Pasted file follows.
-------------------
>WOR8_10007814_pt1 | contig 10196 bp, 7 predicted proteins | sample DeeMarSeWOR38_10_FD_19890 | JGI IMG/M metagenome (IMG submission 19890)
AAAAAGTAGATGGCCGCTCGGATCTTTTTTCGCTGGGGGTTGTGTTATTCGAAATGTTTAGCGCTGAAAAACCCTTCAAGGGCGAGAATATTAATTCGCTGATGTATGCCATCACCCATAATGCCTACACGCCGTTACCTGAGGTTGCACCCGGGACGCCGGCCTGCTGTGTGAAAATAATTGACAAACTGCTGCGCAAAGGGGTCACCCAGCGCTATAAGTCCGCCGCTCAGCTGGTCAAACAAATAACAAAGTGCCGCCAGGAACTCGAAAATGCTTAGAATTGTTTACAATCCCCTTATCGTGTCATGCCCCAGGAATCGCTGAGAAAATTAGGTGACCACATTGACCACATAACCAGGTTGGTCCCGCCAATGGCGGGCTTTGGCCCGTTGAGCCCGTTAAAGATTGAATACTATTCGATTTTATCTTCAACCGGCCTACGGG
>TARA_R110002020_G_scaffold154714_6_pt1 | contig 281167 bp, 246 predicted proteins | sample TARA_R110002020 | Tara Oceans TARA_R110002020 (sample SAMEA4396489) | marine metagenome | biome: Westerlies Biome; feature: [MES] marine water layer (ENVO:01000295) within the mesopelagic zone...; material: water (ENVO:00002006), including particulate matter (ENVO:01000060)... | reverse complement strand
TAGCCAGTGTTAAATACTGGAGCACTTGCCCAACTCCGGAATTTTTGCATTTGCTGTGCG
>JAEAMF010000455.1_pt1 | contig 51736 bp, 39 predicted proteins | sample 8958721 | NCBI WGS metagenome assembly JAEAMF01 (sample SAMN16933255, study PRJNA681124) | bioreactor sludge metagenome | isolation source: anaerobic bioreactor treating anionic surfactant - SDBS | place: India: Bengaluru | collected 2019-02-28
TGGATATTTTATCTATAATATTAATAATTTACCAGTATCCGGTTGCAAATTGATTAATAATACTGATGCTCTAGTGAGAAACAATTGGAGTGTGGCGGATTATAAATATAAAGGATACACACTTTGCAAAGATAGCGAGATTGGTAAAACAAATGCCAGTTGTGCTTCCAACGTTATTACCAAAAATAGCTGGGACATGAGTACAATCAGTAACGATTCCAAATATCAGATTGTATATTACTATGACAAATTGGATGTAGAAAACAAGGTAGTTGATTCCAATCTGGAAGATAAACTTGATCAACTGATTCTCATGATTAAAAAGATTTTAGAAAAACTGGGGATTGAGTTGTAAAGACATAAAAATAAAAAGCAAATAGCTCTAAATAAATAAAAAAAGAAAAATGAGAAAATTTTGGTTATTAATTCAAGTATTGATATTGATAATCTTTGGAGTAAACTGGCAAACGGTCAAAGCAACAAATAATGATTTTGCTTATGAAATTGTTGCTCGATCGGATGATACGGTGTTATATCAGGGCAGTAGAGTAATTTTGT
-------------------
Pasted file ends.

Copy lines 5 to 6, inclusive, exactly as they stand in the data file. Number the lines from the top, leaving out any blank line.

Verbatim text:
>JAEAMF010000455.1_pt1 | contig 51736 bp, 39 predicted proteins | sample 8958721 | NCBI WGS metagenome assembly JAEAMF01 (sample SAMN16933255, study PRJNA681124) | bioreactor sludge metagenome | isolation source: anaerobic bioreactor treating anionic surfactant - SDBS | place: India: Bengaluru | collected 2019-02-28
TGGATATTTTATCTATAATATTAATAATTTACCAGTATCCGGTTGCAAATTGATTAATAATACTGATGCTCTAGTGAGAAACAATTGGAGTGTGGCGGATTATAAATATAAAGGATACACACTTTGCAAAGATAGCGAGATTGGTAAAACAAATGCCAGTTGTGCTTCCAACGTTATTACCAAAAATAGCTGGGACATGAGTACAATCAGTAACGATTCCAAATATCAGATTGTATATTACTATGACAAATTGGATGTAGAAAACAAGGTAGTTGATTCCAATCTGGAAGATAAACTTGATCAACTGATTCTCATGATTAAAAAGATTTTAGAAAAACTGGGGATTGAGTTGTAAAGACATAAAAATAAAAAGCAAATAGCTCTAAATAAATAAAAAAAGAAAAATGAGAAAATTTTGGTTATTAATTCAAGTATTGATATTGATAATCTTTGGAGTAAACTGGCAAACGGTCAAAGCAACAAATAATGATTTTGCTTATGAAATTGTTGCTCGATCGGATGATACGGTGTTATATCAGGGCAGTAGAGTAATTTTGT